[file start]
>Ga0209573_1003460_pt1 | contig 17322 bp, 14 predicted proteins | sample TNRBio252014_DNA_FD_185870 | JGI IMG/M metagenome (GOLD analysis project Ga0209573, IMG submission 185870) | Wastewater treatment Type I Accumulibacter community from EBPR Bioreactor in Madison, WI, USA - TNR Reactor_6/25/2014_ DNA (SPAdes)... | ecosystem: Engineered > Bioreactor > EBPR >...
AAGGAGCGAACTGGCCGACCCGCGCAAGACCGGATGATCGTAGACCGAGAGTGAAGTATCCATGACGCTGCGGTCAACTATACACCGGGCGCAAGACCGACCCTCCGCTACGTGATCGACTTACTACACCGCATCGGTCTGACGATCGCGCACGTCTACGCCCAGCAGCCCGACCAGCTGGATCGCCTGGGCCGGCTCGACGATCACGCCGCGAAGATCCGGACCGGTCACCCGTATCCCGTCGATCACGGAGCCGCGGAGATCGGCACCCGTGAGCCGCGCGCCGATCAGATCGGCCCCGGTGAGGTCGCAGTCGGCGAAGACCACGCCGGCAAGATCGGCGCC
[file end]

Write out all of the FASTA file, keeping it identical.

>Ga0209573_1003460_pt1 | contig 17322 bp, 14 predicted proteins | sample TNRBio252014_DNA_FD_185870 | JGI IMG/M metagenome (GOLD analysis project Ga0209573, IMG submission 185870) | Wastewater treatment Type I Accumulibacter community from EBPR Bioreactor in Madison, WI, USA - TNR Reactor_6/25/2014_ DNA (SPAdes)... | ecosystem: Engineered > Bioreactor > EBPR >...
AAGGAGCGAACTGGCCGACCCGCGCAAGACCGGATGATCGTAGACCGAGAGTGAAGTATCCATGACGCTGCGGTCAACTATACACCGGGCGCAAGACCGACCCTCCGCTACGTGATCGACTTACTACACCGCATCGGTCTGACGATCGCGCACGTCTACGCCCAGCAGCCCGACCAGCTGGATCGCCTGGGCCGGCTCGACGATCACGCCGCGAAGATCCGGACCGGTCACCCGTATCCCGTCGATCACGGAGCCGCGGAGATCGGCACCCGTGAGCCGCGCGCCGATCAGATCGGCCCCGGTGAGGTCGCAGTCGGCGAAGACCACGCCGGCAAGATCGGCGCC